MIM(Prisons) responds: Unfortunately we do not have the resources to help the many comrades like this one who write to us for assistance with their legal battles. We are not even able to put sufficient resources into our own legal battles like the fight against censorship of Under Lock and Key. We print this letter to expose what is going on behind bars and encourage those with legal knowledge to step forward to help others.

chain
[Spanish] [Washington] [ULK Issue 11]
expand

Pandillas Afiliación y Organización

Mi desarrollo ha sido muy parecido al de otros antes de mi, y al de aquellos que comparten las mismas condiciones de vida que yo enfrento ahora: pobreza, amistades, albergues. Mi madre era una drogadicta y mi padre un drogadicto mujeriego. Conocí el sistema mucho antes de que pudiera entenderlo, cada minuto que pasaba me volvía mas rebelde sin saber el por que de esto. Todos mis crímenes me fueron llevando a estar en las entrañas de la bestia.

Antes de continuar debo explicar mi historia; yo solía ser un Crip. Como la mayoría de jóvenes sin familia o hogar estructurado, yo era un joven deslumbrado por el lujo, el dinero, las mujeres, las drogas, las armas y los colores representativos de mi grupo. Como Crips nosotros solíamos disparar a las personas y cosas, nos dedicamos a robar y vender drogas dentro de nuestras mismas comunidades; fui participe de este grupo y estas actividades hasta hace unos tres anos cuando comencé a cuestionarme acerca del verdadero significado de las siglas Crips, las cuales supuestamente deberían significar revolución comunitaria en progreso, o como también, el por que hay tantos miembros de los Crips cumpliendo condenas en las prisiones estatales de Texas? Bueno, continue mi afiliación hasta hace 3 años por la razón de que esta pregunta y similares seguían resonandome.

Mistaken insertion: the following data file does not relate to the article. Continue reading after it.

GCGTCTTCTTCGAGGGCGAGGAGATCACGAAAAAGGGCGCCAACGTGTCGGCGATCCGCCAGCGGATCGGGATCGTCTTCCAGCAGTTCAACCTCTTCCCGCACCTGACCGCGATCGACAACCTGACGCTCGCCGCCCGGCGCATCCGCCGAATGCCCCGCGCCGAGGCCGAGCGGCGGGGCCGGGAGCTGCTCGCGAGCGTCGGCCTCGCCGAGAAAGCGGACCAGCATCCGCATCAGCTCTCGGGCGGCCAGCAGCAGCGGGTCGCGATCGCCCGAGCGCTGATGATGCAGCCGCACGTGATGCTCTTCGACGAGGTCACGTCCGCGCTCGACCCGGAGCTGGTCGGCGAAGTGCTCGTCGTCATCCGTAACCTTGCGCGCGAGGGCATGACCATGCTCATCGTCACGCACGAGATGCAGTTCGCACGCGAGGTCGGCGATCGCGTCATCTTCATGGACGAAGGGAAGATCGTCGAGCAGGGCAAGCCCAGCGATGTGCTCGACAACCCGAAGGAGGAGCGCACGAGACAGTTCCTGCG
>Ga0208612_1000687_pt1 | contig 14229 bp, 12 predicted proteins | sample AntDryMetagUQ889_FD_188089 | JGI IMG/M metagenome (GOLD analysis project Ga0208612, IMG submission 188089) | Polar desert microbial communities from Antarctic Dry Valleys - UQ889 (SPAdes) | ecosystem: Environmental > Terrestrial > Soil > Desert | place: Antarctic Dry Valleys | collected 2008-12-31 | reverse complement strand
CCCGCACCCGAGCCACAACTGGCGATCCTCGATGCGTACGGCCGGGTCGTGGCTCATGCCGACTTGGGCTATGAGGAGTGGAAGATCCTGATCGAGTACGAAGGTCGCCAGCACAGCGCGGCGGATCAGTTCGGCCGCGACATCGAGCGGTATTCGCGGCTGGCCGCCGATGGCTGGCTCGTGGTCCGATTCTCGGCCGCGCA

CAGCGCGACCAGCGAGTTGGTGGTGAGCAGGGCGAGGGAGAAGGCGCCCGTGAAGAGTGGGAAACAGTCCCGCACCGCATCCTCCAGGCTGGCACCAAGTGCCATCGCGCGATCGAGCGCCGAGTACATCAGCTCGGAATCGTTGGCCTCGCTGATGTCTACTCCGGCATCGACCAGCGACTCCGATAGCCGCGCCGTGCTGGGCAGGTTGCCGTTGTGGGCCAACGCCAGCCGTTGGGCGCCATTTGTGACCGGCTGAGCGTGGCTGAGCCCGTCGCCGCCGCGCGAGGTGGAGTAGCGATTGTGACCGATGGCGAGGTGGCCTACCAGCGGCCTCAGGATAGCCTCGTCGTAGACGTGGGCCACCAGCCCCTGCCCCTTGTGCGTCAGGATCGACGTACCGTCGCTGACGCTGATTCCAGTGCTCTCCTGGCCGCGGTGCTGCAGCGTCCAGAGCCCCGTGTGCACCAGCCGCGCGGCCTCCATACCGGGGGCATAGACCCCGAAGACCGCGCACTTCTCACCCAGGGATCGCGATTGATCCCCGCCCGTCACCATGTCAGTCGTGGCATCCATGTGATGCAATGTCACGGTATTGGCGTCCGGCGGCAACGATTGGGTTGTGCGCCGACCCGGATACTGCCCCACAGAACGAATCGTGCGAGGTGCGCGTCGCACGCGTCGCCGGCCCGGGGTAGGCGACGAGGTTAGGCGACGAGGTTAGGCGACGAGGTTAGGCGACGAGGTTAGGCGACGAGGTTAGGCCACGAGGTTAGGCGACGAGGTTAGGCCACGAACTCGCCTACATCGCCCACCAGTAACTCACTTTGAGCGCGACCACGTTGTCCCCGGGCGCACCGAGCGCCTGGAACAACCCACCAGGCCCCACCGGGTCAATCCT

Actualmente soy miembro de "Las Panteras Negras" de la prisión. Yo soy una persona realista por lo cual entiendo el hecho de enfrentar 6 años de condena. Así en esencia esto no es solo acerca de mi, esto es acerca de toda la comunidad; es por eso que mi compañero LK me dirigió hacia usted.